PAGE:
Back in early December, Canadian Prime Minister Stephen Harper suspended the country’s legislature for more than 7 weeks in a bid to stave off a challenge from opposition parties seeking to bring down his government. This week however, with a new budget unveiled on Tuesday by Finance Minister Jim Flaherty it would appear that with new Liberal leadership, political maturity is back in the great white north.
The Conservative budget includes $85 billion in projected red ink, new regional-development programs, industry-specific bailouts and a scattershot of government funding for everything from cultural festivals to community newspapers, the profoundly 'liberal' 2009-10 budget drew both outrage and deep introspection from conservatives from sea to shining sea.
The newly minted Liberal party leader Michael Ignatieff made the correct decision on Wednesday in announcing that the Liberals will support the budget delivered this week. Flawed though it may be, it mostly embraces the approach the Liberals advocated – and its defeat would force the country into another prolonged period of political uncertainty that it can ill afford. Even to play a tactical game of chicken by demanding major amendments in return for the budget's passage could have forced the Liberals into a corner, creating a stand-off that Ignatieff was smart to avoid.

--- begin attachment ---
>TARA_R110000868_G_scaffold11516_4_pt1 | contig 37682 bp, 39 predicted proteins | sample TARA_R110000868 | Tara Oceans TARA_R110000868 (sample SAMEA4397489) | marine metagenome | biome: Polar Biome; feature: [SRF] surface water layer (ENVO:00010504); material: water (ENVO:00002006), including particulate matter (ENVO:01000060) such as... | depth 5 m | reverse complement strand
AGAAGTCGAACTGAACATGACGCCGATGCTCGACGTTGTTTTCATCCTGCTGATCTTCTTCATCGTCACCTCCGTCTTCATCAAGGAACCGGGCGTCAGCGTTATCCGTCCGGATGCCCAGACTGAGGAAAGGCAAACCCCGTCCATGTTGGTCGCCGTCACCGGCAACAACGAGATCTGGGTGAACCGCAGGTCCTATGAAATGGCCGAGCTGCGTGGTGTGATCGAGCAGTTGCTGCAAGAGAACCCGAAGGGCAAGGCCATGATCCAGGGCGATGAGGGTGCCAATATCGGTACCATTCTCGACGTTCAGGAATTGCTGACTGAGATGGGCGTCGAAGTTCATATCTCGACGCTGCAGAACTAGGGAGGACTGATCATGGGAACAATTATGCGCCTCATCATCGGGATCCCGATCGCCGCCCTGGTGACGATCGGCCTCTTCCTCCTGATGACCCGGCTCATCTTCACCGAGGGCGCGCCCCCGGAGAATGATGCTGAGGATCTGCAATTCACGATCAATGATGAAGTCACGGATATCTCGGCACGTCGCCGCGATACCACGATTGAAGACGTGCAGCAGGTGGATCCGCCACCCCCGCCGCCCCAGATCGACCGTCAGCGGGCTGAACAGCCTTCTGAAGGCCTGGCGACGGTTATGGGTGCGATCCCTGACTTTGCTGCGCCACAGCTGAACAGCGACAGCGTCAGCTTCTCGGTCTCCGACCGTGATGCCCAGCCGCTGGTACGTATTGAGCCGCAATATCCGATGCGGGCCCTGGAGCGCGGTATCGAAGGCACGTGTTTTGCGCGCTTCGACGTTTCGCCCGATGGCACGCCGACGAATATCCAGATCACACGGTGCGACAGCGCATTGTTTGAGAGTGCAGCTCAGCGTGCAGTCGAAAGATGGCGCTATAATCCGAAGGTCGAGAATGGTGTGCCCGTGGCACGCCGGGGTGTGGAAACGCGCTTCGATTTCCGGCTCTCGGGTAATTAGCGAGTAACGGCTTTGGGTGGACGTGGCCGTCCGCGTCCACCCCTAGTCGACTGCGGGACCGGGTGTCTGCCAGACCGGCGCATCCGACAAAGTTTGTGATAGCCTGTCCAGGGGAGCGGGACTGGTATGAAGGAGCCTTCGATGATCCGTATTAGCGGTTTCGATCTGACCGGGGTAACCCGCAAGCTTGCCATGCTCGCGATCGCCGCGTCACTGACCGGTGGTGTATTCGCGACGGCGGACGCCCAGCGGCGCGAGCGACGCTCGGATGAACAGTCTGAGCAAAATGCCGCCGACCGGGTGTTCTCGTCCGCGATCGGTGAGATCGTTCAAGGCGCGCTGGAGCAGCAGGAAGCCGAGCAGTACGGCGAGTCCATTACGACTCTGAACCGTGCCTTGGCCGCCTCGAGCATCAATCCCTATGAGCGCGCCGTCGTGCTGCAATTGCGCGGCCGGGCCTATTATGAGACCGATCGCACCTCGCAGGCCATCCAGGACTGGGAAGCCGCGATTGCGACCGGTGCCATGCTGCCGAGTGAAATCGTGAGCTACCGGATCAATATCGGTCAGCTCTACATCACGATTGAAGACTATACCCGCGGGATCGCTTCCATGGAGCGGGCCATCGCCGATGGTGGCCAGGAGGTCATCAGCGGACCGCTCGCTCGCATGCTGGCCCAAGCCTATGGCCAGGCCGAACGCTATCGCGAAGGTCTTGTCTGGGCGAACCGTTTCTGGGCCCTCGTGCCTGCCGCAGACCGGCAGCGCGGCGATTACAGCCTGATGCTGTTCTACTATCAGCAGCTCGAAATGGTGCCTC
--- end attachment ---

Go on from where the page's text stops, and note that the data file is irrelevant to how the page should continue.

And most importantly Ignatieff has helped end one of the ugliest political chapters in Canada's recent history, and may well have contributed to a greater maturity in addressing the country's enormous economic challenges.
For the Liberals, at least, the threat of a coalition served its purpose. It humbled Harper, and forced the Conservatives – after holding on to government only by prolonging Parliament – to embrace many of the opposition's budgetary demands. And inadvertently, it forced the Liberals to address their own leadership issues, accelerating the replacement of Stéphane Dion by a leader with the apparent ability to seriously challenge Harper.
In the long run, however, the coalition was untenable. Forming a three-headed monster of a government, beholden to staunch leftists and sovereigntists, would have destroyed the Liberals' identity and credibility. More important, for Canada's immediate interests, it would have resulted in a fragile and unwieldy government at a time when strong and steady leadership is required.